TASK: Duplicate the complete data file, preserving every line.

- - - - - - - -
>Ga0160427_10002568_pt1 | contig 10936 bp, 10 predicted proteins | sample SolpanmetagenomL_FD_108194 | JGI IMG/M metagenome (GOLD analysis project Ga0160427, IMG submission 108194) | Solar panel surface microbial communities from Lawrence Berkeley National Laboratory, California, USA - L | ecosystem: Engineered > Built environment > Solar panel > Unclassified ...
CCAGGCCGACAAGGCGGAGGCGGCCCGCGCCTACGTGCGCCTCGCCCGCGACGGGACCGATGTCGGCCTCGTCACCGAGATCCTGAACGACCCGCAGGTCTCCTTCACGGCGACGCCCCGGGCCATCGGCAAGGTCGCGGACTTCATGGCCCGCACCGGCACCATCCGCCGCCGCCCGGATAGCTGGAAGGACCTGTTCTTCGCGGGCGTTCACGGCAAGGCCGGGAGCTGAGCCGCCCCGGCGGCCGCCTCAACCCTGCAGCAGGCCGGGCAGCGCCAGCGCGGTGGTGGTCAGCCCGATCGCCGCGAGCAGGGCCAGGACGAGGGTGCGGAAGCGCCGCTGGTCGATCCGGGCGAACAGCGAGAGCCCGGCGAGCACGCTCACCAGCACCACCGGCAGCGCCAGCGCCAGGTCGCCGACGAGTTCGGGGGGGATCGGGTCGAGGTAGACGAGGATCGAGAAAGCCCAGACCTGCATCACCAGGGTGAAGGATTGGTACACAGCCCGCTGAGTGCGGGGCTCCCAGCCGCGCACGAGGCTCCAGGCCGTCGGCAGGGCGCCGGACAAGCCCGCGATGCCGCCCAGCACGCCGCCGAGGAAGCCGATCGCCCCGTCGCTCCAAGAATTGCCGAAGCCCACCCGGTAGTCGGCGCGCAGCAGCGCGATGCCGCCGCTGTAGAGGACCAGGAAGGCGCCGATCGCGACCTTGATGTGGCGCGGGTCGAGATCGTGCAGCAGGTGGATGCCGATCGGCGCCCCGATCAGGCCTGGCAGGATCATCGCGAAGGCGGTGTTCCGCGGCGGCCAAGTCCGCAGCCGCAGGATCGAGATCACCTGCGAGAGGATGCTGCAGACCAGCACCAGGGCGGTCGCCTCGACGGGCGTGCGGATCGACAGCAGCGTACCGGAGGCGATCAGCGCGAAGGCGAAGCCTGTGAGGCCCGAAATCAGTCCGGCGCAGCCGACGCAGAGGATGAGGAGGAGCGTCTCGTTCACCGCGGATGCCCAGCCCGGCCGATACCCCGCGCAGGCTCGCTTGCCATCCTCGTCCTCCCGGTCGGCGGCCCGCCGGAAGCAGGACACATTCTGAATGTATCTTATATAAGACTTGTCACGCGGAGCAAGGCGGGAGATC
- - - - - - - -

>Ga0160427_10002568_pt1 | contig 10936 bp, 10 predicted proteins | sample SolpanmetagenomL_FD_108194 | JGI IMG/M metagenome (GOLD analysis project Ga0160427, IMG submission 108194) | Solar panel surface microbial communities from Lawrence Berkeley National Laboratory, California, USA - L | ecosystem: Engineered > Built environment > Solar panel > Unclassified ...
CCAGGCCGACAAGGCGGAGGCGGCCCGCGCCTACGTGCGCCTCGCCCGCGACGGGACCGATGTCGGCCTCGTCACCGAGATCCTGAACGACCCGCAGGTCTCCTTCACGGCGACGCCCCGGGCCATCGGCAAGGTCGCGGACTTCATGGCCCGCACCGGCACCATCCGCCGCCGCCCGGATAGCTGGAAGGACCTGTTCTTCGCGGGCGTTCACGGCAAGGCCGGGAGCTGAGCCGCCCCGGCGGCCGCCTCAACCCTGCAGCAGGCCGGGCAGCGCCAGCGCGGTGGTGGTCAGCCCGATCGCCGCGAGCAGGGCCAGGACGAGGGTGCGGAAGCGCCGCTGGTCGATCCGGGCGAACAGCGAGAGCCCGGCGAGCACGCTCACCAGCACCACCGGCAGCGCCAGCGCCAGGTCGCCGACGAGTTCGGGGGGGATCGGGTCGAGGTAGACGAGGATCGAGAAAGCCCAGACCTGCATCACCAGGGTGAAGGATTGGTACACAGCCCGCTGAGTGCGGGGCTCCCAGCCGCGCACGAGGCTCCAGGCCGTCGGCAGGGCGCCGGACAAGCCCGCGATGCCGCCCAGCACGCCGCCGAGGAAGCCGATCGCCCCGTCGCTCCAAGAATTGCCGAAGCCCACCCGGTAGTCGGCGCGCAGCAGCGCGATGCCGCCGCTGTAGAGGACCAGGAAGGCGCCGATCGCGACCTTGATGTGGCGCGGGTCGAGATCGTGCAGCAGGTGGATGCCGATCGGCGCCCCGATCAGGCCTGGCAGGATCATCGCGAAGGCGGTGTTCCGCGGCGGCCAAGTCCGCAGCCGCAGGATCGAGATCACCTGCGAGAGGATGCTGCAGACCAGCACCAGGGCGGTCGCCTCGACGGGCGTGCGGATCGACAGCAGCGTACCGGAGGCGATCAGCGCGAAGGCGAAGCCTGTGAGGCCCGAAATCAGTCCGGCGCAGCCGACGCAGAGGATGAGGAGGAGCGTCTCGTTCACCGCGGATGCCCAGCCCGGCCGATACCCCGCGCAGGCTCGCTTGCCATCCTCGTCCTCCCGGTCGGCGGCCCGCCGGAAGCAGGACACATTCTGAATGTATCTTATATAAGACTTGTCACGCGGAGCAAGGCGGGAGATC